Jakarta (AsiaNews) - After weeks of protests by inter-faith groups, Gajah Mada University (UGM), one of Indonesia's oldest and most renowned centres of higher education, suspended a controversial regulation that prevented people from openly professing atheism or any religion other than the six recognised by the state.
The regulation issued by the dean of the prestigious University of Yogyakarta, in central Java, had sparked widespread dissatisfaction among students, for whom the academic institution should instead promote pluralism and religious freedom.
UGM spokeswoman Ms Wijayanti said the university had urged the various groups that make up the institution to set aside any "confessional" logic in order to promote exchanges and openness among its students.
The university had issued its latest rules on "ethics" and religion in order to monitor students' conduct, as well as "prevent" possible violent sectarian (religious and ethnic) incidents among students.
"What we want to do is just put in rules of conduct so that students can behave in a befitting manner. We did not want people to adopt any particular religion," the spokeswoman said.
The new guidelines are designed to "amend" a previous version issued by Dean Pratikno, which, in chapter 12, said that students "are not allowed to adopt or disseminate thoughts or ideas on atheism or religious beliefs' not recommended by the Indonesian state."
Under the new rules, the university bans "inappropriate behaviour or hostile acts of a sectarian nature" with regards to "traditional faith, culture and values."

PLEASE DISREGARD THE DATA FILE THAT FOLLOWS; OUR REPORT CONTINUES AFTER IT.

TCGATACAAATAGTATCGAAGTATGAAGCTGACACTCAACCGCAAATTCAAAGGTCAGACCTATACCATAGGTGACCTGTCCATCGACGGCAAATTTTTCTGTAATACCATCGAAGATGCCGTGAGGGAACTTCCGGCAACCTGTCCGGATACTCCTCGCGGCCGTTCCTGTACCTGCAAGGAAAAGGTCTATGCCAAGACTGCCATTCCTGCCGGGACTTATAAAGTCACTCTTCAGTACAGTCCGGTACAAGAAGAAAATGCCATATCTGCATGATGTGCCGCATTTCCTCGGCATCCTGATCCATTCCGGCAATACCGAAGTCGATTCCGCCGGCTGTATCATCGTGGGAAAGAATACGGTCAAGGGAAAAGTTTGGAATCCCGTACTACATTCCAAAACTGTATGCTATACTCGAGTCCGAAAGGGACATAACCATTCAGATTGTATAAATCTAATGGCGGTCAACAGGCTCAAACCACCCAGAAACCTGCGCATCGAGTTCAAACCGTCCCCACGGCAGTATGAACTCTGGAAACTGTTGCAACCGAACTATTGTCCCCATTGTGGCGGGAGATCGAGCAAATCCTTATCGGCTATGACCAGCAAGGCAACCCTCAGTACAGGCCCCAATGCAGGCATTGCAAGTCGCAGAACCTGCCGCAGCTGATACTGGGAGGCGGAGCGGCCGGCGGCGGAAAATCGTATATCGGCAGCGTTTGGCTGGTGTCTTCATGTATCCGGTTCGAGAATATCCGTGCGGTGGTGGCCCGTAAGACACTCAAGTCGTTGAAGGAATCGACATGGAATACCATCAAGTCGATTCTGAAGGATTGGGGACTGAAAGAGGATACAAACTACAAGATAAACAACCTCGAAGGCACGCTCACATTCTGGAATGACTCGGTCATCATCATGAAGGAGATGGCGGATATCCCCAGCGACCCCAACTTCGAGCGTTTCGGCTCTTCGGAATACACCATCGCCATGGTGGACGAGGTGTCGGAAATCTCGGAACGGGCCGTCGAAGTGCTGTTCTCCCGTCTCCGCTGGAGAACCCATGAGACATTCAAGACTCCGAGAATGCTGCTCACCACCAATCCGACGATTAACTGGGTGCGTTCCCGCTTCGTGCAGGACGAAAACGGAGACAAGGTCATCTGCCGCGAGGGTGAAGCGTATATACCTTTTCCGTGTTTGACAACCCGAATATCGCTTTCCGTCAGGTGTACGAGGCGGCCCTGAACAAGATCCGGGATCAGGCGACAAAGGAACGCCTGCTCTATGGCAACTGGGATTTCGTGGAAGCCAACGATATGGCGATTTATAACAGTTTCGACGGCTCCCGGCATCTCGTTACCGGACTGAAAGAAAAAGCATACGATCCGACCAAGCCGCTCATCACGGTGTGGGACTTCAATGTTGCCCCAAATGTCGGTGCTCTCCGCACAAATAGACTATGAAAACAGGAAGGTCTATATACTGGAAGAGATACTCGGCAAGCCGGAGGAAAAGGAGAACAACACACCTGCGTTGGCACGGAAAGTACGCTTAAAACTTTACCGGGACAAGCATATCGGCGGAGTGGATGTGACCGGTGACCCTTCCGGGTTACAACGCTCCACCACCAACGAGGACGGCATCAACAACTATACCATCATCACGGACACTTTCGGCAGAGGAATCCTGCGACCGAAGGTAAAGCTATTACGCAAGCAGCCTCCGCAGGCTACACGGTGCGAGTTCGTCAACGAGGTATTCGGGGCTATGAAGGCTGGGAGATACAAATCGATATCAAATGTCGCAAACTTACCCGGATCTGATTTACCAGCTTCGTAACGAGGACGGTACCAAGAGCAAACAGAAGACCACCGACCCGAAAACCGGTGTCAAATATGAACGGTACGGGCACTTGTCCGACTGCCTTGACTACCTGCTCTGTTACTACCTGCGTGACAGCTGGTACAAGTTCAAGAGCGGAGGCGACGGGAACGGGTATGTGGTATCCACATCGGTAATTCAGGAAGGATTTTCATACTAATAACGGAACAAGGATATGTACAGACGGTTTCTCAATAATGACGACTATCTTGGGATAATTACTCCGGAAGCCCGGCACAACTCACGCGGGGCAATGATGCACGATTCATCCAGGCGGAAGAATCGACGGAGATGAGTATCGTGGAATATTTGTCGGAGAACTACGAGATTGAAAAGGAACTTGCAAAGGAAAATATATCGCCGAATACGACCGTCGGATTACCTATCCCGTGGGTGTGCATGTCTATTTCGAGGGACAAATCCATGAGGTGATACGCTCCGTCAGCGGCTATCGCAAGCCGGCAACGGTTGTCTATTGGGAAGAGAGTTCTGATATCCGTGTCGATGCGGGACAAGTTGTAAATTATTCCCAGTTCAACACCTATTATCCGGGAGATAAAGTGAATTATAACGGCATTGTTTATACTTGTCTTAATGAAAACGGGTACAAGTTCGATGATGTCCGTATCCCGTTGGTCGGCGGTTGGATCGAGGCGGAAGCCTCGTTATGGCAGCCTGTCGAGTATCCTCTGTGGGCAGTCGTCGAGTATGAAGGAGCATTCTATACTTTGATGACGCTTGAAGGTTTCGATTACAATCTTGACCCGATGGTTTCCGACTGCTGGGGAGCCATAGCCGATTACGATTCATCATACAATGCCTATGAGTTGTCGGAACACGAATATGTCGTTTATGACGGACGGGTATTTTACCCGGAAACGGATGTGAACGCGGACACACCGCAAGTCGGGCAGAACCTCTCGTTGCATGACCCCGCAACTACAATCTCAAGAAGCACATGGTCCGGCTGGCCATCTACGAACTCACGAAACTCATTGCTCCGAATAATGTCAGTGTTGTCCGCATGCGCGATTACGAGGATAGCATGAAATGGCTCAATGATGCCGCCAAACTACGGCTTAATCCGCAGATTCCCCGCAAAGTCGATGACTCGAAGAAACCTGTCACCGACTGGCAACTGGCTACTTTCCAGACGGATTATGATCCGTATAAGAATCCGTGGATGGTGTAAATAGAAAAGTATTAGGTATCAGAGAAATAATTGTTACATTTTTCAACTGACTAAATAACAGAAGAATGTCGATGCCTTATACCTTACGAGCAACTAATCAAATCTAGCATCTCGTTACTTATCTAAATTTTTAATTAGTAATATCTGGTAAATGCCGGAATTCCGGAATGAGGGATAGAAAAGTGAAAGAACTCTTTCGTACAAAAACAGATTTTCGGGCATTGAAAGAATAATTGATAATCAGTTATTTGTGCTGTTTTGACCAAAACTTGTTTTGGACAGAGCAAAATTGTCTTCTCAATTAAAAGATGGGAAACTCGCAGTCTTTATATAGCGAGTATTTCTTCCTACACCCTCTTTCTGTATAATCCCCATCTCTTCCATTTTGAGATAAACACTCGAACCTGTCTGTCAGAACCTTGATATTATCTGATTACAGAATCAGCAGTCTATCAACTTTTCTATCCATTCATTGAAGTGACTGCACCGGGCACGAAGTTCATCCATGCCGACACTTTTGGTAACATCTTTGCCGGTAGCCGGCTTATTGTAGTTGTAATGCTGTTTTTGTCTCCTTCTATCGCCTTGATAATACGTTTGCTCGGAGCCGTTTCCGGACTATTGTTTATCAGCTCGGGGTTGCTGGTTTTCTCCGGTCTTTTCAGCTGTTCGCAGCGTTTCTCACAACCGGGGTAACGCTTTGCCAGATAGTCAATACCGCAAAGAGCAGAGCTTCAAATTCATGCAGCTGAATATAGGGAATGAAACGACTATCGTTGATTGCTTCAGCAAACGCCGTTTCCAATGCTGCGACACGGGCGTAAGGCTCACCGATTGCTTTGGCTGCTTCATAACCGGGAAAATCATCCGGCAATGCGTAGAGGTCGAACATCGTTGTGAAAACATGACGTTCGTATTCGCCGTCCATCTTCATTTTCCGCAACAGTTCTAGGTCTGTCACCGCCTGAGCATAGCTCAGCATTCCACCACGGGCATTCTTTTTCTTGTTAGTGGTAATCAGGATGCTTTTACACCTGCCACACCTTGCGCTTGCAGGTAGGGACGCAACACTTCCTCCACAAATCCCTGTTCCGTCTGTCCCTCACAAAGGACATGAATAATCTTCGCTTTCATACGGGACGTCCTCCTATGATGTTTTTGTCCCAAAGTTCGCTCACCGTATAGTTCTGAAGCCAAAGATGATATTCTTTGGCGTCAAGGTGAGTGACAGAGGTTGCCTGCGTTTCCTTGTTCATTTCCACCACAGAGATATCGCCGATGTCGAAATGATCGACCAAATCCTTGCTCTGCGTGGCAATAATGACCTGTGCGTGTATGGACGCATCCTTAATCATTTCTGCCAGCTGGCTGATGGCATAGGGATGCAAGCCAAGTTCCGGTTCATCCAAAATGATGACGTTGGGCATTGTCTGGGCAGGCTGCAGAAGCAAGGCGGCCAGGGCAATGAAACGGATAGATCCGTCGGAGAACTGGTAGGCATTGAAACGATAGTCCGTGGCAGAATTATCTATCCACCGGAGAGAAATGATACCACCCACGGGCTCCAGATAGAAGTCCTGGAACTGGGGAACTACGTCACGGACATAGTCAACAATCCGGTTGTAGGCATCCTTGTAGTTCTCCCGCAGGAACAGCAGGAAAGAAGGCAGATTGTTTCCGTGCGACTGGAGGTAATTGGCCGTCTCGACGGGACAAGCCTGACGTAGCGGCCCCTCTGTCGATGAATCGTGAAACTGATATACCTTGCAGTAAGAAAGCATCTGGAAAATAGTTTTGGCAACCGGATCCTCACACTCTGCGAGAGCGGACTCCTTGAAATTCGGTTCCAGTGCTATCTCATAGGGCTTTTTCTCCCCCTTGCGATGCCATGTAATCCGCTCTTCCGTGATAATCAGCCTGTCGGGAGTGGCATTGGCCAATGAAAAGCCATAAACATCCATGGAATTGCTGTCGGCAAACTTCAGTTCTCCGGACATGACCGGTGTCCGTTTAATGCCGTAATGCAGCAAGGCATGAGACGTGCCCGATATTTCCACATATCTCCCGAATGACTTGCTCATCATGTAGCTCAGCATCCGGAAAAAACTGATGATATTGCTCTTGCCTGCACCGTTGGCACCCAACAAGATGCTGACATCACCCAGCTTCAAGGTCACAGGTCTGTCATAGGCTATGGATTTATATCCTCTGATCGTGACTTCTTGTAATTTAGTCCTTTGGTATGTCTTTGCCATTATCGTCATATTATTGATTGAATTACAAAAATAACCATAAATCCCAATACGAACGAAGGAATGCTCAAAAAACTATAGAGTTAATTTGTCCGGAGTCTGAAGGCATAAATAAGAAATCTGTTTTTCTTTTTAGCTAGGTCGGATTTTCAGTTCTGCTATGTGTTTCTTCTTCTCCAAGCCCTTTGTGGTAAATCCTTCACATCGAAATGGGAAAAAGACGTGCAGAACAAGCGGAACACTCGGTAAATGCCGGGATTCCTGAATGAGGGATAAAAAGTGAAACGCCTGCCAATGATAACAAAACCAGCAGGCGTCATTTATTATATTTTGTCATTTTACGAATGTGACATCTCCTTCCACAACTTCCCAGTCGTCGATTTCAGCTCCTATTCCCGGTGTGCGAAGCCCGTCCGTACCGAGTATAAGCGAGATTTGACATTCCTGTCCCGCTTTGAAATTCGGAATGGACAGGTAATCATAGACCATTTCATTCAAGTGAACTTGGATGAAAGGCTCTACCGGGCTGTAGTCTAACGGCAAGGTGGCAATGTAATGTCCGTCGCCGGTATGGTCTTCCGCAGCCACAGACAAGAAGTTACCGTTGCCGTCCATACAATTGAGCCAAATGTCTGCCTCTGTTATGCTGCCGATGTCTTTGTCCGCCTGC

The main point concerns the ancestral religions (aliran kepercayaan) practiced by millions of natives, especially in tribal areas and in remote areas of the Indonesian archipelago.
According to spokeswoman Wijayanti, the amendment is the result of the views expressed by all involved parties and is merely a rule of conduct. "It has nothing to do with the university's alleged support for atheism among its students," she explained.
For more than 30 years, the Indonesian state has officially recognised only six religions: Islam, Catholicism, Protestantism, Hinduism, Buddhism and Confucianism.
In December, civil society groups strongly objected to Parliament's decision to force people to carry identity cards indicating their religion.
For critics, such a requirement is in fact a "major obstacle" to strengthening the country's democracy at a time of rising sectarian and confessional attacks, carried out by the authorities, extremist groups and isolated fanatics.
In the past, AsiaNews has reported on incidents of discrimination and actual attacks against people who are openly atheist.
In one incident, a man said on his Facebook profile that he did not believe in any religion and for this reason ran the risk of imprisonment and heavy corporal punishment.
In Poso (Central Sulawesi) and Ambon (Moluccas), the scene of sectarian strife, the presence of a person's religion on their identity card can be a matter of life or death. In fact, that was enough at many checkpoints in town to be executed on the spot by armed gangs.
Indonesia is the most populous Muslim nation in the world. Some 86 per cent of its population is Muslim, mostly Sunni. Christians represent 5.7 per cent of the total with Catholics just over 3 per cent. Hindus are 1.8 per cent whilst 3.4 per cent profess other religions.
Although the country's constitution recognises religious freedom, minorities have become increasingly the victims of violence and abuse.
Islamic law has been implemented in Aceh province, but Islam's influence is becoming more radical and extreme in the lives of citizens in many other areas.